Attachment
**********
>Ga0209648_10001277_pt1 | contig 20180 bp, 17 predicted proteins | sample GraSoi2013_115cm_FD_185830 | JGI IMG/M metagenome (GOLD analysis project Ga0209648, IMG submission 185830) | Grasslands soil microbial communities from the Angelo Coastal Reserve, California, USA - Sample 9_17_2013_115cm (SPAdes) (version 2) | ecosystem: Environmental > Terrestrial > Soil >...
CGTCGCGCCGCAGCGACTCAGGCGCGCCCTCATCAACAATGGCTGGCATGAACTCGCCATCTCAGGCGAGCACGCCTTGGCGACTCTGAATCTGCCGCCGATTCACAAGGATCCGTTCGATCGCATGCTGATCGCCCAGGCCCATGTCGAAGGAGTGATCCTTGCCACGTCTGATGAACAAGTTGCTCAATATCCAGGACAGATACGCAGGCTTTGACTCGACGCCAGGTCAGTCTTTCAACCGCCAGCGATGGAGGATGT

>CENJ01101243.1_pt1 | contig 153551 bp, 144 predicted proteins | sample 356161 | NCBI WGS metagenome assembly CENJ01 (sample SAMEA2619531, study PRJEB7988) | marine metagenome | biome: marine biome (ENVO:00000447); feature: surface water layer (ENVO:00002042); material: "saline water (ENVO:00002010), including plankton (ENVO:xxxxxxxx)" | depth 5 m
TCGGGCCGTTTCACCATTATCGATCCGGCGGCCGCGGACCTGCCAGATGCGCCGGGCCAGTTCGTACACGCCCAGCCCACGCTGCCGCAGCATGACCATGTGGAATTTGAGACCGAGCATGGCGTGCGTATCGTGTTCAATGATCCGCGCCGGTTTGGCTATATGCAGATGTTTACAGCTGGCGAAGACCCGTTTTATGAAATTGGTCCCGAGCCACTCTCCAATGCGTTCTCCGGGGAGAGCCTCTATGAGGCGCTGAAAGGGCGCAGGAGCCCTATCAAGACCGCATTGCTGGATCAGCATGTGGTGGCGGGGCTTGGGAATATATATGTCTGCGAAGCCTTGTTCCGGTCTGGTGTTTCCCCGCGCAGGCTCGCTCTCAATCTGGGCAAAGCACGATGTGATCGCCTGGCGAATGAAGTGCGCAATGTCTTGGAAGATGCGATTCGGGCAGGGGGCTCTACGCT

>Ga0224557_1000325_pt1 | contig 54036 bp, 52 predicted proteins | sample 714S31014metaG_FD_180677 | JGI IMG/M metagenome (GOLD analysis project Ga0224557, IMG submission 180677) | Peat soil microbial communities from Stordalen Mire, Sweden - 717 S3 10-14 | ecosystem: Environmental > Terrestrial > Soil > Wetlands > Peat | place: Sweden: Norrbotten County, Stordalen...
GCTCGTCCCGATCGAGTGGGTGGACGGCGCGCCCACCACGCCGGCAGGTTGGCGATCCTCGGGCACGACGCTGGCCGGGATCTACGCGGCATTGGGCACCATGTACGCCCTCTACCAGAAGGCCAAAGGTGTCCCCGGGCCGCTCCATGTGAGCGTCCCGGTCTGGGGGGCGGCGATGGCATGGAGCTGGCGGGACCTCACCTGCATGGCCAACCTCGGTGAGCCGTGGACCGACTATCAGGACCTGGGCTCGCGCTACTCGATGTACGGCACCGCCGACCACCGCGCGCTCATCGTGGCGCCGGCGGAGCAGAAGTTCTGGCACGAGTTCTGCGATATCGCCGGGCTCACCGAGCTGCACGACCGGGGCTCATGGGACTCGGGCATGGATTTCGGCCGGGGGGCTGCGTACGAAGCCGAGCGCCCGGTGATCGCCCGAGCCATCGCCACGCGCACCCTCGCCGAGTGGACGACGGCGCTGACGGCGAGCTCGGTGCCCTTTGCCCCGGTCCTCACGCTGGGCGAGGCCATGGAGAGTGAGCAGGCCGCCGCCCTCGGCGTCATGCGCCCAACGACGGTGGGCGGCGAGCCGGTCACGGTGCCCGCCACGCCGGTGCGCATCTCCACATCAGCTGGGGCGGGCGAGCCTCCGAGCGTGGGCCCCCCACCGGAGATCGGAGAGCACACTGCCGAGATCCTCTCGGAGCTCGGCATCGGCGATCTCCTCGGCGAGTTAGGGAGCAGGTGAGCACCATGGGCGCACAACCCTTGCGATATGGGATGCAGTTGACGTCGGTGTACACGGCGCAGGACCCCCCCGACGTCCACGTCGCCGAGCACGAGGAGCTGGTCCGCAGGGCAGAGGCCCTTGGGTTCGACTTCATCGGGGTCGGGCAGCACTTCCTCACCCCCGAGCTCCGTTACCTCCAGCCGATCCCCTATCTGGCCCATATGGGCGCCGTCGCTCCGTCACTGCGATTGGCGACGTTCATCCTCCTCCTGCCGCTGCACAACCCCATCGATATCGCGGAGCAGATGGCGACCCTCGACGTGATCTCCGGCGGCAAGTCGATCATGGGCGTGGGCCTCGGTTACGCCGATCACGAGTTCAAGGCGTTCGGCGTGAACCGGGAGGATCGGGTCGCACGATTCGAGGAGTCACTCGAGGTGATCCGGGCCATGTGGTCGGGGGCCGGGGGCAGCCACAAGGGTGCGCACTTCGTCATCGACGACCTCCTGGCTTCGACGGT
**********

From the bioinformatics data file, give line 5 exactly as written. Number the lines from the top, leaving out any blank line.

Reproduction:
>Ga0224557_1000325_pt1 | contig 54036 bp, 52 predicted proteins | sample 714S31014metaG_FD_180677 | JGI IMG/M metagenome (GOLD analysis project Ga0224557, IMG submission 180677) | Peat soil microbial communities from Stordalen Mire, Sweden - 717 S3 10-14 | ecosystem: Environmental > Terrestrial > Soil > Wetlands > Peat | place: Sweden: Norrbotten County, Stordalen...